Qunna le-Simie Metteria – A Philosophical Book by Amha Asfaw | by Getatchew Haile

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It is only when I came to know Ato Amha Asfaw, the author of Qunna le-Simie Metteria, that I realized the true meaning of the Ethiopian, and partly biblical, saying, “Philosophers and prophets are not recognized in their own country and time.” In these troubled times, in our troubled country, it seems we Ethiopians are feverishly searching our history in hopes of discovering among our ancestors men and women of ideas who can inspire us and of whom we can feel proud. We look to the past, not the present, and the sentiment expressed in the saying blinds us to the treasure that exists all around us. My friend Amha once mentioned that after his first book, Yilalla Denebo, a collection poems, did not sell well, he could not find enough people to whom to give copies away for free. Indeed, “philosophers and prophets are not recognized in their own country and time.” It is quite clear to me that there will come a time when his books are highly sought-after collectors’ items.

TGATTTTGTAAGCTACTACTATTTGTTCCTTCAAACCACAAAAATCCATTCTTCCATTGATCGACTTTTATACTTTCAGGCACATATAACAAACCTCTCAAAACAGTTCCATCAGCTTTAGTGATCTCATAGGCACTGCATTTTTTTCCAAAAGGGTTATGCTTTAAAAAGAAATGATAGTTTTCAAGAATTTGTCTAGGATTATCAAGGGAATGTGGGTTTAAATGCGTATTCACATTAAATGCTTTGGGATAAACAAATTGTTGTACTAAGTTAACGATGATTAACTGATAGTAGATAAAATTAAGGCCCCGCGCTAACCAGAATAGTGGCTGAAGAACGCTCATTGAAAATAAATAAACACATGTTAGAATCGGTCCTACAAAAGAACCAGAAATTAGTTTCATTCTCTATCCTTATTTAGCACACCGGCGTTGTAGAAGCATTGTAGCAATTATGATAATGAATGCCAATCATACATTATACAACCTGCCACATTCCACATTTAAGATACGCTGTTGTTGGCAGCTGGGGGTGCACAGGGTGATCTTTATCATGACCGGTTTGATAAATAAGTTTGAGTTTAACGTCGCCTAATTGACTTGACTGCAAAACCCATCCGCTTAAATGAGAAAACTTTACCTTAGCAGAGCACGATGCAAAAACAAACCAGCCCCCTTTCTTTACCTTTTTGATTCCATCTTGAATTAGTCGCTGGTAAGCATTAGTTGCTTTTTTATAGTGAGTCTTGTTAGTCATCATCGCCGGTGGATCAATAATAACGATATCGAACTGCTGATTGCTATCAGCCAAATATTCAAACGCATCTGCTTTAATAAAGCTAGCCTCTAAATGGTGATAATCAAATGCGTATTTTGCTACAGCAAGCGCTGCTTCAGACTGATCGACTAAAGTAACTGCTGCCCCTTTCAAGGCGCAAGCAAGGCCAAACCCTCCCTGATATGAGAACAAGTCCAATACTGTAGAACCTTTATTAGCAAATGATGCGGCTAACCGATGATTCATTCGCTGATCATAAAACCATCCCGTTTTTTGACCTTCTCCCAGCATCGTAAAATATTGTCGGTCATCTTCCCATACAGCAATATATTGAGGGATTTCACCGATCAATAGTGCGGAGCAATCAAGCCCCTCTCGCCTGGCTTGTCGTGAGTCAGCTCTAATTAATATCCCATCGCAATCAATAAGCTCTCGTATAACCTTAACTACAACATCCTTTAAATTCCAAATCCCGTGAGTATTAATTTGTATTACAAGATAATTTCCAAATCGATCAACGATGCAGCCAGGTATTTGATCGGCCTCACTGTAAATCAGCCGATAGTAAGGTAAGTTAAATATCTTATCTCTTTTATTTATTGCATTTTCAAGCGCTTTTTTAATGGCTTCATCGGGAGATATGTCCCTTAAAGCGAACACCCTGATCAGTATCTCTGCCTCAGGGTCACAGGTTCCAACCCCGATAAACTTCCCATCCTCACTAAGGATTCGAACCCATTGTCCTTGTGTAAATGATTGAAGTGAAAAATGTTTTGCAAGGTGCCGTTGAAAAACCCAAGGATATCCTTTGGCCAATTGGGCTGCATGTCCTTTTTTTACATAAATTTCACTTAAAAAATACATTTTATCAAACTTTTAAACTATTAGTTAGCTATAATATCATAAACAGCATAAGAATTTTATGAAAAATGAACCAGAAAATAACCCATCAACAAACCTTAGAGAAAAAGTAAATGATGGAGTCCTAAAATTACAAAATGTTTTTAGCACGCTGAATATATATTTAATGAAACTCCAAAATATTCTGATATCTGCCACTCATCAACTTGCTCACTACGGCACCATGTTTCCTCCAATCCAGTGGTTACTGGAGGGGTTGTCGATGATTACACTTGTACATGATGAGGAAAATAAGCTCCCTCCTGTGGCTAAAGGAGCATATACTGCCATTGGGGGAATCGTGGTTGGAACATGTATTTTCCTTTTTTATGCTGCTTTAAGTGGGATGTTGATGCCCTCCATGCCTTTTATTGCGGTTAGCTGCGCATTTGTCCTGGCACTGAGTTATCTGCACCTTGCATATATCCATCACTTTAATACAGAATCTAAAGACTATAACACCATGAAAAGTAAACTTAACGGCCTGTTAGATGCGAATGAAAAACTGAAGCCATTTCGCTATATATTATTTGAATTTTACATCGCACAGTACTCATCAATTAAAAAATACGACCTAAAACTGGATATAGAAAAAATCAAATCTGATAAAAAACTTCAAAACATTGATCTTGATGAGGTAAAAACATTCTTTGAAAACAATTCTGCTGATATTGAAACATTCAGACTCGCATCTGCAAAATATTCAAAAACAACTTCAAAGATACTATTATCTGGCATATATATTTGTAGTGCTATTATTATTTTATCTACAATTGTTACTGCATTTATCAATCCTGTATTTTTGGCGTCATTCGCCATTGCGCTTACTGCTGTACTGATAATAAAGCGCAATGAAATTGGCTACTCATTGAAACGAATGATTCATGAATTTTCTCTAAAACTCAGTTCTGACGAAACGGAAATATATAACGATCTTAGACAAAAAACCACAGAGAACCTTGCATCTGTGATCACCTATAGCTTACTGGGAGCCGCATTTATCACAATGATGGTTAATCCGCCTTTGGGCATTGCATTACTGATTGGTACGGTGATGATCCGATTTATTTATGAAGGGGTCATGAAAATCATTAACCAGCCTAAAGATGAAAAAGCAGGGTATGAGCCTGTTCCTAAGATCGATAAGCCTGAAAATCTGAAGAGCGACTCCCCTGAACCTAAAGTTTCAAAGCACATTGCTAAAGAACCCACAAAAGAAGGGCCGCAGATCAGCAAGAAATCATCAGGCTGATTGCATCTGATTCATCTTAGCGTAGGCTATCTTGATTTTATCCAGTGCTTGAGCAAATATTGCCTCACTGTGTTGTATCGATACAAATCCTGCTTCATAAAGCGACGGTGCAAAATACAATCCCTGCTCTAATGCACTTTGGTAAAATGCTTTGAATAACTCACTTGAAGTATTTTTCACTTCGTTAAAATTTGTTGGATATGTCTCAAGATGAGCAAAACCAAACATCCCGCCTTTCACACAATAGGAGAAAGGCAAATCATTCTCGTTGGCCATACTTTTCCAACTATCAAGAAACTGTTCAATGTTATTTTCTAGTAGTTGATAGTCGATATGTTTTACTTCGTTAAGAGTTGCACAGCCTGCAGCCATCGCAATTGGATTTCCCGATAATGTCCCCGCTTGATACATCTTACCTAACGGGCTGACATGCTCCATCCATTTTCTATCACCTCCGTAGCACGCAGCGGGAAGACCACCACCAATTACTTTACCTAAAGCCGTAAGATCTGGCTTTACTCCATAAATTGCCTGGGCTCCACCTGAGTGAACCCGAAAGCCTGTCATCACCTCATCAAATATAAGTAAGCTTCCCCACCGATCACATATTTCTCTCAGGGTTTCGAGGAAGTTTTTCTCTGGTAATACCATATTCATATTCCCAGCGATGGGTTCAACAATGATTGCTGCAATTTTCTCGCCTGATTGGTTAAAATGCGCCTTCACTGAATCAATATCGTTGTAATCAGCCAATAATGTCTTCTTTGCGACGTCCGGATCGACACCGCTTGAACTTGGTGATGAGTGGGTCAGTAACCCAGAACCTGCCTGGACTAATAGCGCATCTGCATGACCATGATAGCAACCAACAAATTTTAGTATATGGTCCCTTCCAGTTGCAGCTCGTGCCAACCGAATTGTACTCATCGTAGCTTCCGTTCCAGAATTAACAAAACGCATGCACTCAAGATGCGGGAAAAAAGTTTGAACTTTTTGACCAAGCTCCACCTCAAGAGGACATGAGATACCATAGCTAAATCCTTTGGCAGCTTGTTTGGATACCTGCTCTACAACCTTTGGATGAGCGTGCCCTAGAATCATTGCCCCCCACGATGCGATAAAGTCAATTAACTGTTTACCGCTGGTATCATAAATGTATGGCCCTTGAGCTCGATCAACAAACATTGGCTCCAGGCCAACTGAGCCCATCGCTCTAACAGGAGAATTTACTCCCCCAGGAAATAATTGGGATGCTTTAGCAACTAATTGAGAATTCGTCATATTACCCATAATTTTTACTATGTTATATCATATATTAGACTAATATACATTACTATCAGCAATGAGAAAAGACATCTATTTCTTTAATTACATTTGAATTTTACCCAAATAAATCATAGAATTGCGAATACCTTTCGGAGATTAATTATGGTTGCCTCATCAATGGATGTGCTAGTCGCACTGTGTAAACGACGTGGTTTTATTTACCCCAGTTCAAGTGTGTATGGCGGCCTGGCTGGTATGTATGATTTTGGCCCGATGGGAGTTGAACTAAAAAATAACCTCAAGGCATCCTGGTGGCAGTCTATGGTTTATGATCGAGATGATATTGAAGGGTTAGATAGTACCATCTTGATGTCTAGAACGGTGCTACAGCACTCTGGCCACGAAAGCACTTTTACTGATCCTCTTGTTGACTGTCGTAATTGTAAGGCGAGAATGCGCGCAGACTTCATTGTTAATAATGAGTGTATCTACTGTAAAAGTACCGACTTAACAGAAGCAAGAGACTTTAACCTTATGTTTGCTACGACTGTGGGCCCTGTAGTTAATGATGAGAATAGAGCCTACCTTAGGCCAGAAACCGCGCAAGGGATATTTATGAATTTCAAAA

I sincerely hope that this generation will break this tradition of postponing recognition and recognize Ato Amha Asfaw now. I have known Amha for over four decades, and can say, quite simply, that he is one of the great thinkers of our time and our world. My admiration of Amha is such that I titled one of my books, a collection of articles (awaiting publication), Ethiopian Studies in Honor of Amha Asfaw, a one man Festschrift. I chose to do this, rather than to take the more customary route of just dedicating the book to him, because I wanted Amha’s name to be a part of the title. That is, I did not want his name to simply (dis)appear inside the cover of the book. Rather, I want his name to be mentioned each and every time an article in the collection is quoted, because that is the level of recognition a man of his ability and significance deserves.
Amha is a poet with his own distinct style. His short lines are rhythmic but they do not always rhyme. It is not clear to me how he developed this style, which deviates from the tradition of Amharic poetry in which lines always rhyme. But knowing Amha, I can assuredly say, this is a style of his own creation. As a traditionalist, at first I had difficulty recognizing his work as poetry. So, I chose to concentrate on the messages they convey rather than their format. And the messages are wonderful: they contain philosophical observations which I have found deeply illuminating. The poems invite readers to open their eyes and hearts to ideas and truths that are often overlooked.